Best Practices for Conducting Clinical Trial EDC User Acceptance Testing
By Tommy Jackson on March 15, 2018
User Acceptance Testing (UAT) is a critical component of clinical trial development using Electronic Data Capture (EDC). It’s the responsibility of the Sponsor/CRO to perform UAT prior to using the EDC to collect data in accordance with a protocol.
Early and thorough UAT can result in studies that are easy to use and monitor, and have short submission preparation timelines. We’ve found this to be especially true when our best practices for conducting UAT are followed. Prelude EDC provides tools and features that facilitate UAT every step of the way, making it a faster and more effective process. Prelude Dynamics’ seven best practices are described in more detail below. Perhaps you have some of your own you can share with us!
- Thoroughly test every e-CRF
- Verify masking and role-dependent access
- Involve a site
- Test the electronic lab interface
- Consider risk factors
- Involve the statistician early
- Conduct Pre-UAT
Thoroughly Test Every e-CRF
This may seem obvious, but it’s surprising how often this is not done. Sometimes test personnel become complacent when most e-CRFs work as expected, and abandon test efforts early. But then during study conduct it turns out that the Investigator Signoff form – which is the typically the last subject form to be filled out – isn’t working correctly.
It’s especially important to verify that the Inclusion/Exclusion e-CRF is working correctly. Imagine the consequences to the clinical trial if subjects that should be excluded are not. Similarly, dosing calculations should be rigorously vetted.
This is a good time to check the upper and lower limits on data entry fields and to make sure all calculations are operating as intended. Prelude EDC’s embedded Field Specification displays this information for every form in the study, which facilitates this process.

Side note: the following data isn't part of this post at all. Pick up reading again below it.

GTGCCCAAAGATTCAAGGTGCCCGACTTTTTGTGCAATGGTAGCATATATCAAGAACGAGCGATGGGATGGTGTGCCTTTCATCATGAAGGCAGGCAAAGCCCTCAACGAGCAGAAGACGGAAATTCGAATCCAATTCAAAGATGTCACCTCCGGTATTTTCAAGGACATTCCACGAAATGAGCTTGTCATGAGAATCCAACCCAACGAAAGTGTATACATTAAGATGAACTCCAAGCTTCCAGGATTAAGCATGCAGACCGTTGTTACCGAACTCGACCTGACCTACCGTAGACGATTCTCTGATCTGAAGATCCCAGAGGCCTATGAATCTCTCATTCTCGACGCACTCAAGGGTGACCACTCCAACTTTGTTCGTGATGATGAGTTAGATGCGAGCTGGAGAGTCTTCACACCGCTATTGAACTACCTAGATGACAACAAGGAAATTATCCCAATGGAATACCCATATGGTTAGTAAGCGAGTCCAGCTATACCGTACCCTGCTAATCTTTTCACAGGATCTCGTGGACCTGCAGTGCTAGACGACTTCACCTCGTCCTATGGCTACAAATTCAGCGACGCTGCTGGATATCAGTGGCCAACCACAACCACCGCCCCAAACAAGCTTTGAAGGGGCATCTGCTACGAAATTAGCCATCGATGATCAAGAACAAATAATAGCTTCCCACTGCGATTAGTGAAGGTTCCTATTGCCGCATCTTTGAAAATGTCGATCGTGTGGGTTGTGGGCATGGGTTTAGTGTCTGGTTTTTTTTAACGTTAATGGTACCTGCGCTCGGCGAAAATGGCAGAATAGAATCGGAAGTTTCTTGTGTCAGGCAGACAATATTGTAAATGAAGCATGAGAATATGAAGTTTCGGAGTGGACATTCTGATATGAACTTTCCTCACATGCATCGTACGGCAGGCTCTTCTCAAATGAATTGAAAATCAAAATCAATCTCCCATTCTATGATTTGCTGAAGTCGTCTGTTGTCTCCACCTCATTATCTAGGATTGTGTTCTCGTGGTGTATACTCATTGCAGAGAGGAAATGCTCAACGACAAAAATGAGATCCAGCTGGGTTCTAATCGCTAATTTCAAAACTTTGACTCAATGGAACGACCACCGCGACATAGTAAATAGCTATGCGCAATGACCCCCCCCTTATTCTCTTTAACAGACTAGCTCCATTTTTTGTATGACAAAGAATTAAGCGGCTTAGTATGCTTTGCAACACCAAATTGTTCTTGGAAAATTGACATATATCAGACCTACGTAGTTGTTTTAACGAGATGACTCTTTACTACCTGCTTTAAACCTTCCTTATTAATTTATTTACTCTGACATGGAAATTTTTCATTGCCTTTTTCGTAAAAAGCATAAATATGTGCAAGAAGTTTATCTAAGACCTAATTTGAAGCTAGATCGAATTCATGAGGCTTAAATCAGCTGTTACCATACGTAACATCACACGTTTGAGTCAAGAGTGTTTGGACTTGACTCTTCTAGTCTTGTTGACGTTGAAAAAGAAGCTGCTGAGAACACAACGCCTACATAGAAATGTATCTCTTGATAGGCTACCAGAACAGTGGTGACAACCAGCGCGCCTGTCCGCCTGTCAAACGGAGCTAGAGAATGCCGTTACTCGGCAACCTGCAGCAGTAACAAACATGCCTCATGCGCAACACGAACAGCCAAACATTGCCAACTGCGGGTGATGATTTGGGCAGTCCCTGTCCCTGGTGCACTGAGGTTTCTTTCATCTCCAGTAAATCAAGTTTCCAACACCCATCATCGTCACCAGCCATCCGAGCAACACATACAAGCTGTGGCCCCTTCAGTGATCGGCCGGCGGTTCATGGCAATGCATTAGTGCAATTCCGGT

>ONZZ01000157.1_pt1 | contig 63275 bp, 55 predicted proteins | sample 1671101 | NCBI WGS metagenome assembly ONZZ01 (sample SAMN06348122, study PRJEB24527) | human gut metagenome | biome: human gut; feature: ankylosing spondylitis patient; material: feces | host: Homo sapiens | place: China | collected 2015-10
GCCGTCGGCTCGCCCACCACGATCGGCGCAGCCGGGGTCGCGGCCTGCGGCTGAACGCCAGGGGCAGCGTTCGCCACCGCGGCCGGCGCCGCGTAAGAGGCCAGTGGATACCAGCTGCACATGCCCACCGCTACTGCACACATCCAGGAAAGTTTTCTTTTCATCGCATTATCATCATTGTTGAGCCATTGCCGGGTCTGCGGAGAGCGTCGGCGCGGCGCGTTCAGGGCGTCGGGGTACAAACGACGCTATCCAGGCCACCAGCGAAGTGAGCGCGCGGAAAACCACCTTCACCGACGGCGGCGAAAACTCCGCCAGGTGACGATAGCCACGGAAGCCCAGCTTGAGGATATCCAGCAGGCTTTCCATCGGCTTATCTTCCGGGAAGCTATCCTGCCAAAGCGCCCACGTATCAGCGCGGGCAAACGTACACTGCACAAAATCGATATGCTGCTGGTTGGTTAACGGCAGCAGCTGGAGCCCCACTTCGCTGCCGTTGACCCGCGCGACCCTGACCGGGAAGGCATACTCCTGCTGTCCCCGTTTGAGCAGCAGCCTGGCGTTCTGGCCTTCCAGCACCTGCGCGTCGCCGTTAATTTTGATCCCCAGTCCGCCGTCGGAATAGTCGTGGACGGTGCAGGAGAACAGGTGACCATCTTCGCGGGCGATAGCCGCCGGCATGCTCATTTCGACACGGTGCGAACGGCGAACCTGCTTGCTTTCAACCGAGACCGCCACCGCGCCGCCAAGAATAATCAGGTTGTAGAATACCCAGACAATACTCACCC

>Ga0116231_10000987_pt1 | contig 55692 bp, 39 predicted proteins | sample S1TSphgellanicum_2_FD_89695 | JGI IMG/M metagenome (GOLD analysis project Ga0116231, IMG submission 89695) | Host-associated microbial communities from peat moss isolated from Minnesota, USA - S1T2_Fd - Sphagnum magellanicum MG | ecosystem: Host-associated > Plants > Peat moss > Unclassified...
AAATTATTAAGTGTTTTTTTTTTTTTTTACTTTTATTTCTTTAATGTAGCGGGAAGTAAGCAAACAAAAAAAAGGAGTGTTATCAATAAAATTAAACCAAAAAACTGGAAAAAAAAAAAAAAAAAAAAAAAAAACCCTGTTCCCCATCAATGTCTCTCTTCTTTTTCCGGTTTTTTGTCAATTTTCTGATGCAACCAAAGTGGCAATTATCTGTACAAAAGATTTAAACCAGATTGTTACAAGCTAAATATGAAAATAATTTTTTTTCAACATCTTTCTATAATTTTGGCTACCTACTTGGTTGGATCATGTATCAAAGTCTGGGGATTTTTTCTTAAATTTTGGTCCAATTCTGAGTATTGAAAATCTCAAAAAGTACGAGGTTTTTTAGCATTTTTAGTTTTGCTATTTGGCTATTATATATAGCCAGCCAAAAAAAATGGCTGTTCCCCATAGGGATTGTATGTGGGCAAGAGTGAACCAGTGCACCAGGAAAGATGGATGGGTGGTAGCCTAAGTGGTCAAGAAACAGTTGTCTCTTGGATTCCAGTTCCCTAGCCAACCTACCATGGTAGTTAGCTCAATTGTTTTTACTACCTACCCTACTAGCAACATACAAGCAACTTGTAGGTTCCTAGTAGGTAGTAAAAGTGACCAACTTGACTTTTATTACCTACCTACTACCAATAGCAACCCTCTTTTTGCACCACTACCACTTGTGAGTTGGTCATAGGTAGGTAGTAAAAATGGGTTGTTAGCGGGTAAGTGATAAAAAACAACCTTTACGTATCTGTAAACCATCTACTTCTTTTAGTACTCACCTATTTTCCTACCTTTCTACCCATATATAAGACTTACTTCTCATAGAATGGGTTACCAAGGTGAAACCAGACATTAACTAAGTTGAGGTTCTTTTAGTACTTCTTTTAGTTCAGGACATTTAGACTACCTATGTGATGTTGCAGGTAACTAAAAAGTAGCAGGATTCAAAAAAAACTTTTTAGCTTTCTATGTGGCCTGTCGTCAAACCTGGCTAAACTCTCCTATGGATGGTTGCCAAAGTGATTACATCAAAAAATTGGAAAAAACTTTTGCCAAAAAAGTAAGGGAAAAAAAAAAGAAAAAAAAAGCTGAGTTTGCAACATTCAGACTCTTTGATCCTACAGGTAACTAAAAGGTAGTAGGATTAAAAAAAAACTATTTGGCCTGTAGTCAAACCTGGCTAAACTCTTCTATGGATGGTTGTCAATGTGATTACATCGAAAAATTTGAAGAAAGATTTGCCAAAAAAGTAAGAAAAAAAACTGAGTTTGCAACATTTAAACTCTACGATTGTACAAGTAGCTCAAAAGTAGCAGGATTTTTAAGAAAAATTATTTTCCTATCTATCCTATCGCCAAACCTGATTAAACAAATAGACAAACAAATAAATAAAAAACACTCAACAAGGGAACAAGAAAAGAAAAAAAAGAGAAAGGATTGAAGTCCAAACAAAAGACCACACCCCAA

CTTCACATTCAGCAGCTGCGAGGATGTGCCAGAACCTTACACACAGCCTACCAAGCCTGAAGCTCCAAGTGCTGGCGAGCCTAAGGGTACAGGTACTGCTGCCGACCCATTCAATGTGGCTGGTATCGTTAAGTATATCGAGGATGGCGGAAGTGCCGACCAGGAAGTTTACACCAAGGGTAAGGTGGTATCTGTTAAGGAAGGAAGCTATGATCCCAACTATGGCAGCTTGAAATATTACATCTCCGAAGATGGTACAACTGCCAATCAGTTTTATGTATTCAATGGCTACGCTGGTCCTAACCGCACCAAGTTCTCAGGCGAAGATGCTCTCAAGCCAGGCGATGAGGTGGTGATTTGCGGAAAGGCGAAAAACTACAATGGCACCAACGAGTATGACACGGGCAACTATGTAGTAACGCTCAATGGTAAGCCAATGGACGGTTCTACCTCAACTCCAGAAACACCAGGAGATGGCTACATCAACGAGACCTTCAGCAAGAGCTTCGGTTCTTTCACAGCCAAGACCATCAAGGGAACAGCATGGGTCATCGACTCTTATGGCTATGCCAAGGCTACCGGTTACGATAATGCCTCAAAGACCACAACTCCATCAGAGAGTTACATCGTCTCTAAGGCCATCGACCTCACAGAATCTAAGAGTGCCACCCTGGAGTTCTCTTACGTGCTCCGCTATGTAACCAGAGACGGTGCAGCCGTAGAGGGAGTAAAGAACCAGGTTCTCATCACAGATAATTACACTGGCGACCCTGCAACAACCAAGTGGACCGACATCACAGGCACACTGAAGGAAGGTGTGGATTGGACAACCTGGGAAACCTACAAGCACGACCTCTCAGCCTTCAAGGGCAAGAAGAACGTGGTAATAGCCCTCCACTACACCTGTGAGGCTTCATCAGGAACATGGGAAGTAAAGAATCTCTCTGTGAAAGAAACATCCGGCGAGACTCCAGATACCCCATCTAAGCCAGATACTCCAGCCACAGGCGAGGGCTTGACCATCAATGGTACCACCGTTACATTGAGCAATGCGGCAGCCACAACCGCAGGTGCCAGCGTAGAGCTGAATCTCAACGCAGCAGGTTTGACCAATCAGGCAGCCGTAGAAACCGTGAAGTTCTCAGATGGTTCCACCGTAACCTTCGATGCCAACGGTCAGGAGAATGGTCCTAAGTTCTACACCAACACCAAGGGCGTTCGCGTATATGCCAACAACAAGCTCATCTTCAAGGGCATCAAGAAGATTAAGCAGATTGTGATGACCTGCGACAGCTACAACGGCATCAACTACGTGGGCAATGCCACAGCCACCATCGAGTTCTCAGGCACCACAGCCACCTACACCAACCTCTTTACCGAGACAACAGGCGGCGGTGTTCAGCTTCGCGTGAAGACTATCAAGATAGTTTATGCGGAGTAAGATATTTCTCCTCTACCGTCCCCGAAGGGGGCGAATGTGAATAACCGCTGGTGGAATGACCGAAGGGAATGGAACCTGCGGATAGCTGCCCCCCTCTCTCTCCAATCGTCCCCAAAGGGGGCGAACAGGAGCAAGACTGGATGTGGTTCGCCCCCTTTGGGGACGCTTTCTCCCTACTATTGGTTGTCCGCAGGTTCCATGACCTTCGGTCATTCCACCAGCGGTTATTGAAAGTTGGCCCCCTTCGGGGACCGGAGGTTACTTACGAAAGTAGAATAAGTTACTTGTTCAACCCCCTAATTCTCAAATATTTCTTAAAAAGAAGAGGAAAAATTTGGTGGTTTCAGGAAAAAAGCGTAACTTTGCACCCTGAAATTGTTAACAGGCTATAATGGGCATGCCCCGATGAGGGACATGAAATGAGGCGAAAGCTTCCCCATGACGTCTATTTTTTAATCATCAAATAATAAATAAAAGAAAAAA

Verify Masking and Role-Dependent Access
There’s almost nothing worse than unmasking a study, so don’t risk it! Identify every e-CRF where the treatment group (or other masked field) is present and verify that masked roles cannot see the value in either the e-CRF or the audit trail. Prelude EDC’s Field Specification is also useful for performing this task.
Inversely, imagine that the treatment dispenser has no access to the Dosing form. Avoiding mid-study changes to permissions reduces the probability of non-contemporaneous entry of critical study data. Prelude EDC’s Study Requirements Document (SRD) Configuration can be used to verify that permissions to view, edit, review and finalize each study form have been configured correctly.
Involve a Site
Sites are ultimately one of the most critical components of any successful clinical trial. If e-CRF layouts are clumsy or non-intuitive, sites will have trouble completing them correctly. When this is the case, site enrollment may suffer due to user frustration with the EDC.
Involving one or more trusted sites early in the UAT process can provide early insight into usability issues and allow them to be corrected before the study goes live. Prelude EDC’s Feedback function can be useful in capturing site input on usability issues. Happy sites require less monitor intervention and produce cleaner data.
Test the Electronic Lab Interface